In conjunction with PBS's recent series, God in America, Chicago-based Sacred Space International, has created a City Guide to Sacred Spaces or eight American cities, from all corners of the U.S., from New York to Atlanta to Portland and Santa Fe. The Chicago guide includes 14 places and, like the rest, it's highly ecumenical, including not only the democratic, personified by the Chicago Cultural Center, but even the pantheistic, represented by the Alfred Caldwell Lily Pool.
Each entry includes an informative essay with excellent photographs, as well as maps for locating the sites. The usual suspects are there: the Chicago Temple, Holy Name Cathedral, Fourth Presbyterian, Harry Weese's Seventeenth Church of Christ, Scientist, Frank Lloyd Wright's Unity Temple in Oak Park, and the Baha'i House of Worship in Wilmette.
There are also some lesser known spaces, including the Downtown Islamic Center, making a Loop home for Chicago Muslims above a storefront in a former automobile showroom on State Street, purchased in 2004. "A mosque requires nothing more than a clean, unobstructed floor space and an indication of the qibla, the direction of Mecca," which here becomes a simple space carved out of - and reflecting - the loft-like structure of a commercial building.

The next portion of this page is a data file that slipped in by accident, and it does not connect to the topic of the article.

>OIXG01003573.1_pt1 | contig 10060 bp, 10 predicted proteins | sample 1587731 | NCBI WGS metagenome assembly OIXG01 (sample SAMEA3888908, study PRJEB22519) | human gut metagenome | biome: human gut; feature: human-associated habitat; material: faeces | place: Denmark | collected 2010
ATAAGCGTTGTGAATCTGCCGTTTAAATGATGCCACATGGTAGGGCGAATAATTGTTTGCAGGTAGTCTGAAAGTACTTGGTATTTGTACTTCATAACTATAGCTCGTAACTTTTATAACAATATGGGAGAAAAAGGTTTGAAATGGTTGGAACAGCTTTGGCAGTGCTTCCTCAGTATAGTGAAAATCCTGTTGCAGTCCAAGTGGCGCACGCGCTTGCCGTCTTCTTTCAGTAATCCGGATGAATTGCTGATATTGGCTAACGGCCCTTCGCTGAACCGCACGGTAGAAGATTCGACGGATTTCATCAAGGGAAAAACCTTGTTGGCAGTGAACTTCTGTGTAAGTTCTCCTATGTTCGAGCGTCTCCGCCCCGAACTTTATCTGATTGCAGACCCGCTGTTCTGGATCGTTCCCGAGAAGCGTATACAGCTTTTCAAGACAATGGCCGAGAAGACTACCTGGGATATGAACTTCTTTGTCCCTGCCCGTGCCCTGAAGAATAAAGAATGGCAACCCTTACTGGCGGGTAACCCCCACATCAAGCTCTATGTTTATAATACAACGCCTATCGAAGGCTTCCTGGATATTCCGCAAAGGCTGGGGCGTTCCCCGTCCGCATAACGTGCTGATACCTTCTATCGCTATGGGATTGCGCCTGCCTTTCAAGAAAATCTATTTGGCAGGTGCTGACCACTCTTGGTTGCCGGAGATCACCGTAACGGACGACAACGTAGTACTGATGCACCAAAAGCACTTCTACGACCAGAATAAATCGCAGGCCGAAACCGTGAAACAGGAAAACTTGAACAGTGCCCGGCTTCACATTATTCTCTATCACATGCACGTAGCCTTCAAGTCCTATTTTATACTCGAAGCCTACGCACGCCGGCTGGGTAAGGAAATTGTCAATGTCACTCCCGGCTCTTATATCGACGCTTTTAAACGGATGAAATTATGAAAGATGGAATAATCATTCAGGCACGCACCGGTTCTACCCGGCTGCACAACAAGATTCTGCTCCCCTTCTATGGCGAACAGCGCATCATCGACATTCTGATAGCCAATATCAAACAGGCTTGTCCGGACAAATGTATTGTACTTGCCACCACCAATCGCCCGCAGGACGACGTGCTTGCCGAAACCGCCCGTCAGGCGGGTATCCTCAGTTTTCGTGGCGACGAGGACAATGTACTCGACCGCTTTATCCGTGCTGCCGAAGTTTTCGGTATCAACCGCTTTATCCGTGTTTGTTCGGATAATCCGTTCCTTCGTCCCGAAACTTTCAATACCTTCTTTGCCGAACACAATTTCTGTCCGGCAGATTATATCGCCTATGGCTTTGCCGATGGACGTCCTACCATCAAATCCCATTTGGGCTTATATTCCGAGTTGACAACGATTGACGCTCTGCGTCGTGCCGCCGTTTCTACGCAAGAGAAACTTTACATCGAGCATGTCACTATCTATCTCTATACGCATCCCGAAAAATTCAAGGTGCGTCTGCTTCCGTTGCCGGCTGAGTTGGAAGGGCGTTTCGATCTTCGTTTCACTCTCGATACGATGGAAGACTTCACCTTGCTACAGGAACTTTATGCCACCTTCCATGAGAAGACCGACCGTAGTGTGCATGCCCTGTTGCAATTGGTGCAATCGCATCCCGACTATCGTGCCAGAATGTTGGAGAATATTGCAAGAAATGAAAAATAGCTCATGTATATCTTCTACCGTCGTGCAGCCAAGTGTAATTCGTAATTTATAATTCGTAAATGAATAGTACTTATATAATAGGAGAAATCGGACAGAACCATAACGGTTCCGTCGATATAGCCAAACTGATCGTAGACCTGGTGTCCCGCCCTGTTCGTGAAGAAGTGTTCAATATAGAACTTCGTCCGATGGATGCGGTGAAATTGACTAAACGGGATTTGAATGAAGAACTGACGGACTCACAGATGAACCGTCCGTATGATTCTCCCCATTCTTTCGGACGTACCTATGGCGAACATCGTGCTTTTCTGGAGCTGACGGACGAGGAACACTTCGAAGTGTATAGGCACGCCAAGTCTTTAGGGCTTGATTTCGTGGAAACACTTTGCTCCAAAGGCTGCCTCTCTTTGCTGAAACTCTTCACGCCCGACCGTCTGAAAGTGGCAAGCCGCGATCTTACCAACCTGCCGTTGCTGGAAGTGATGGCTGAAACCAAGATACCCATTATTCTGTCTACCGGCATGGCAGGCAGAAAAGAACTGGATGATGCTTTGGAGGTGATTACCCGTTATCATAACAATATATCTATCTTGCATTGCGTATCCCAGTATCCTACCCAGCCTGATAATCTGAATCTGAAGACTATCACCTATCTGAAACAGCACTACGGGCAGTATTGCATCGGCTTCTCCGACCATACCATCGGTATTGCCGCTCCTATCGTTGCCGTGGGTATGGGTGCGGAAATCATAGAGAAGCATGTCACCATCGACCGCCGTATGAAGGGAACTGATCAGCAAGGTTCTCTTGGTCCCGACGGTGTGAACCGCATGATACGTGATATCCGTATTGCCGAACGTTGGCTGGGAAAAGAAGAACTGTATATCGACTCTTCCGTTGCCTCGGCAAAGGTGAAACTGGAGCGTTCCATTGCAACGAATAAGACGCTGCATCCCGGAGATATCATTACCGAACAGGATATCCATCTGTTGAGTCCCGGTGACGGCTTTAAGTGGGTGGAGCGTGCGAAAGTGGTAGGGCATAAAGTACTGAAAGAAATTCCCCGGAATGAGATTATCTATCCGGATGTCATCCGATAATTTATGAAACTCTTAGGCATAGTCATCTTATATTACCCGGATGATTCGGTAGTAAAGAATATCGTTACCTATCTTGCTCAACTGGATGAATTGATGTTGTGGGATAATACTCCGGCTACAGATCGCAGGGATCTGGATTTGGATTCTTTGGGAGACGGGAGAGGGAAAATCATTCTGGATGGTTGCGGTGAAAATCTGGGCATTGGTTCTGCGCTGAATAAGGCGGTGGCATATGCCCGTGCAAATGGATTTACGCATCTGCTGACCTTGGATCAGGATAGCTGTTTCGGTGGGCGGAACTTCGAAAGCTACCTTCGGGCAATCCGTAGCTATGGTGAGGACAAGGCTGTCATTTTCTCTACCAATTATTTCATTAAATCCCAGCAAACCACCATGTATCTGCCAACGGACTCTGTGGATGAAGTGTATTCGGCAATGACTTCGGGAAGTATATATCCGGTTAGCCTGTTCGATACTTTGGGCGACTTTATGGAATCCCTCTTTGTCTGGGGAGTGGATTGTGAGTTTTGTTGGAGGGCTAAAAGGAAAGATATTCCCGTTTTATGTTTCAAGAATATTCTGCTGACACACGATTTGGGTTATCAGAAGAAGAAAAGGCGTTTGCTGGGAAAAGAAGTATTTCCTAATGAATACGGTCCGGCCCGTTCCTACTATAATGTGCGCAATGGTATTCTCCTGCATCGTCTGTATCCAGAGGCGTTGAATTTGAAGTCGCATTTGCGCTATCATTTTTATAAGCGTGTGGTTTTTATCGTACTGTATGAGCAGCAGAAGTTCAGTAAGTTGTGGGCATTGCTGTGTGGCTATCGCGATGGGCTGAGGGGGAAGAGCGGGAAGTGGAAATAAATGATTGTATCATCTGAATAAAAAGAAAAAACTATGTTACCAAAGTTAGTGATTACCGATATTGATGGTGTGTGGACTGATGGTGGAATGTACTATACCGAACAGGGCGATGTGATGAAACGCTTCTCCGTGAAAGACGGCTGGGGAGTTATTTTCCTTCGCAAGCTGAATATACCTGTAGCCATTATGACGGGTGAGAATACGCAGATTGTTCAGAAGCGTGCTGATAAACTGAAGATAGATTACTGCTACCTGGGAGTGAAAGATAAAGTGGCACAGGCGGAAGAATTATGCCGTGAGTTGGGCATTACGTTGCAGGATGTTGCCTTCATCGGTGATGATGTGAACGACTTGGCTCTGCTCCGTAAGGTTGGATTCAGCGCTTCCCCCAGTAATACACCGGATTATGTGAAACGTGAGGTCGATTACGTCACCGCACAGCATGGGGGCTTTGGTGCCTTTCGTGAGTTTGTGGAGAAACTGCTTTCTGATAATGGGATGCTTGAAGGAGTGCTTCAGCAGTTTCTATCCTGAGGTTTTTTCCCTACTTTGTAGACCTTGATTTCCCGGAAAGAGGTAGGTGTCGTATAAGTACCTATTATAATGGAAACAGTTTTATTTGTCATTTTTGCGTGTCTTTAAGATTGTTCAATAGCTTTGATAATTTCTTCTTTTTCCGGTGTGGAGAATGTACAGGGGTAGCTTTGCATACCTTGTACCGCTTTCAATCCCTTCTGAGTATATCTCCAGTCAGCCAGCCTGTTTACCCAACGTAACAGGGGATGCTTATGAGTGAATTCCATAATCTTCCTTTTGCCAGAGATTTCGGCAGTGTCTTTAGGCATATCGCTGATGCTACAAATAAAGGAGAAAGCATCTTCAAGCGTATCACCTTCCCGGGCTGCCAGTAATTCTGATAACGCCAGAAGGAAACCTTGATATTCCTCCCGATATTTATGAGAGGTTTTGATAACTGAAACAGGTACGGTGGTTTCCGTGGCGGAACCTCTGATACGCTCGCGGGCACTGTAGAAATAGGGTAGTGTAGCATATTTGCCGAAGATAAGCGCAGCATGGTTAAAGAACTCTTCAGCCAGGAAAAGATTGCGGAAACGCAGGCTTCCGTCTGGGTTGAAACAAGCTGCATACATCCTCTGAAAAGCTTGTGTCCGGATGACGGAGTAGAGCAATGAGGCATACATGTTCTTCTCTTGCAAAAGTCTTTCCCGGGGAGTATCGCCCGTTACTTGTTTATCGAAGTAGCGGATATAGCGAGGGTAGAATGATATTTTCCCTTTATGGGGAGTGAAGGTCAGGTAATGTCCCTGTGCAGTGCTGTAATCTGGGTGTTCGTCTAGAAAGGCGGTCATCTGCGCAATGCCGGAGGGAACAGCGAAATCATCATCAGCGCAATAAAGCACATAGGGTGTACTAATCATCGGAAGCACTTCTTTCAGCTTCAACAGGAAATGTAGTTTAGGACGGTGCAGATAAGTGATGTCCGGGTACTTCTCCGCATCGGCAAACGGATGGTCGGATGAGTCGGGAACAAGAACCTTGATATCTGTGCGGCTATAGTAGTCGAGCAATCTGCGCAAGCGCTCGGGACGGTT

Only blocks away from each other near LaSalle and Division are two very different expressions of faith. On the outside, the building at 927 N. LaSalle looks like a traditional neighborhood church. Built in the late 1880’s as an Apostolic Catholic Church
. . . In the mid 1920’s LaSalle Street was being widened into a boulevard, and the church had to be moved back about ten feet to allow for the new right of way. The building was picked up on giant rollers and moved eastward, while the front steps had to be redesigned and integrated into the church.
In 1996, after a long period of decline, the building was donated to the Orthodox Church of America, and after extensive renovations, it was rededicated on May 17, 2008 as the Christ the Savior Orthodox Church.
A high contrast can be found a few blocks to the north at St. Paul's Evangelical Lutheran Church, home to the city's oldest Lutheran Congregation, founded in 1843. In 1969, they turned to architect Edward Dart to design their new church, and the result is a strikingly modernist composition, marked by an unornamented rounded brick exterior and a spare interior with an alter bathed in light.
Also included is the Moody Church, further up on LaSalle, GracePlace in Printers Row (illustrated in the photo at the top of this post), and the North Shore Congregation Israel designed in 1964 by World Trade Center architect Minoru Yamasaki. The 49-page City Guide to Sacred Spaces is both an important work of scholarship and an engaging guide to Chicago's spiritual spaces.